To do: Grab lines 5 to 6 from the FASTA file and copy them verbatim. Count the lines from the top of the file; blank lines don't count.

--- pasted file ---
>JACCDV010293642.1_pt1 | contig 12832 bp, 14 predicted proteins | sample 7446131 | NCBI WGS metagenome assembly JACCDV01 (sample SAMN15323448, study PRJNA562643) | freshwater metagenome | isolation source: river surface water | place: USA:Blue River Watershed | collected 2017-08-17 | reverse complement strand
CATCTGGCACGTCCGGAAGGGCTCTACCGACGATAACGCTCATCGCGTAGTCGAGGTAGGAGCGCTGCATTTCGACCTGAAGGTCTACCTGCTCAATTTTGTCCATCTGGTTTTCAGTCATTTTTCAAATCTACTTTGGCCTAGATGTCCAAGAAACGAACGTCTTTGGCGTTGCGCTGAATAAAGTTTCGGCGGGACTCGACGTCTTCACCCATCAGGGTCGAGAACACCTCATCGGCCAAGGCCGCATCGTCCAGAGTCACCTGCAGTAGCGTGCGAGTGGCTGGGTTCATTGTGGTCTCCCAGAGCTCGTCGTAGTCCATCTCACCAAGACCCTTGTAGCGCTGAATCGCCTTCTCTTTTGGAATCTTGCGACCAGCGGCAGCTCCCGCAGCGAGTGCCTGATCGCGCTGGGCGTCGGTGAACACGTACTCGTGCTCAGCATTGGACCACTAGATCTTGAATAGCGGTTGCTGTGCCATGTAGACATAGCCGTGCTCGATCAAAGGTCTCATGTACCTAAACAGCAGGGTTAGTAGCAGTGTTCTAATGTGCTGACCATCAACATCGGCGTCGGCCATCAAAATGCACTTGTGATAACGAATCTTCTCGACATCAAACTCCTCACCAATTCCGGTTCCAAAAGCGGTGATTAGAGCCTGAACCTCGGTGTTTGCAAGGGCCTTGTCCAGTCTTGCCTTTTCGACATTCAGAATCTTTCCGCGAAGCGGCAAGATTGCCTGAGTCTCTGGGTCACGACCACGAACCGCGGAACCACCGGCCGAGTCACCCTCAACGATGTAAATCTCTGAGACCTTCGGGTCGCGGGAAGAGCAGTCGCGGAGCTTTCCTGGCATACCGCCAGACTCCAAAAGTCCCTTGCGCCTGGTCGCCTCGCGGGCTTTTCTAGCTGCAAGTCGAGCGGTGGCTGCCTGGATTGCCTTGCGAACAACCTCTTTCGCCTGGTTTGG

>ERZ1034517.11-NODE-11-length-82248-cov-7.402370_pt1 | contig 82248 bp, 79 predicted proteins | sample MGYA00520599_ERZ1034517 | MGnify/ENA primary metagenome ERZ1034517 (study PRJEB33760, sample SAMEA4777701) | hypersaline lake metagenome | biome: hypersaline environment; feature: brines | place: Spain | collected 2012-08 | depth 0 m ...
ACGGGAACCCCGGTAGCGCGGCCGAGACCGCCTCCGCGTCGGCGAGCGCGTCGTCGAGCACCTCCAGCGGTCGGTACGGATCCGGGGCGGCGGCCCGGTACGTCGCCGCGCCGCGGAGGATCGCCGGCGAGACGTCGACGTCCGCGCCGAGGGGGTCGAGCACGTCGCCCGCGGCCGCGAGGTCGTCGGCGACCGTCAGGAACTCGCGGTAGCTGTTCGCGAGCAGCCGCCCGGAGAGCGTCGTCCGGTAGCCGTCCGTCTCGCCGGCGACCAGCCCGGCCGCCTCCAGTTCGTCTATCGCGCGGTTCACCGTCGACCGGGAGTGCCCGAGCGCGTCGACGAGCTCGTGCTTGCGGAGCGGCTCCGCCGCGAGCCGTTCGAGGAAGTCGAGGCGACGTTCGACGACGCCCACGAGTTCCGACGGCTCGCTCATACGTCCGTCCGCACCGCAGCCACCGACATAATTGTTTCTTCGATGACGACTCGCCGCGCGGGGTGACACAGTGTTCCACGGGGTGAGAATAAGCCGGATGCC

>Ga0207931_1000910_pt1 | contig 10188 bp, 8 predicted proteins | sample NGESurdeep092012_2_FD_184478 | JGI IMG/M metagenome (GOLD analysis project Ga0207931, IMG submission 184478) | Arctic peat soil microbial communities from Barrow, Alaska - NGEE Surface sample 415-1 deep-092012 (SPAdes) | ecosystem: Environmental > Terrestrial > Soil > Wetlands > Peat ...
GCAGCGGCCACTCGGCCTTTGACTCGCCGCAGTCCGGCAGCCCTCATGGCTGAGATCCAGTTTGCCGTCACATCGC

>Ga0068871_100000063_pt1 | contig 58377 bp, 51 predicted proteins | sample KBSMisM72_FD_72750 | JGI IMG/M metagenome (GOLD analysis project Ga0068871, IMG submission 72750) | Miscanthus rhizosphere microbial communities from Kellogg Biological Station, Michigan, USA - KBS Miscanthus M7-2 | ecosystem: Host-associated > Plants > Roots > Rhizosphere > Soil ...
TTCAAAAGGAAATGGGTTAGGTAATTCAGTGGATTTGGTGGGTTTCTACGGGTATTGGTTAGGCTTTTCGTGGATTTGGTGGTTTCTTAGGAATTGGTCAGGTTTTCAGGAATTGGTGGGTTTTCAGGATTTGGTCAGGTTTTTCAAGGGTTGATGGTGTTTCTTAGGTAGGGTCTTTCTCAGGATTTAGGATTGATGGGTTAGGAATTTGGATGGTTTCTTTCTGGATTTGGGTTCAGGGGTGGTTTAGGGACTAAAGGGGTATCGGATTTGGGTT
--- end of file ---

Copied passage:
>Ga0207931_1000910_pt1 | contig 10188 bp, 8 predicted proteins | sample NGESurdeep092012_2_FD_184478 | JGI IMG/M metagenome (GOLD analysis project Ga0207931, IMG submission 184478) | Arctic peat soil microbial communities from Barrow, Alaska - NGEE Surface sample 415-1 deep-092012 (SPAdes) | ecosystem: Environmental > Terrestrial > Soil > Wetlands > Peat ...
GCAGCGGCCACTCGGCCTTTGACTCGCCGCAGTCCGGCAGCCCTCATGGCTGAGATCCAGTTTGCCGTCACATCGC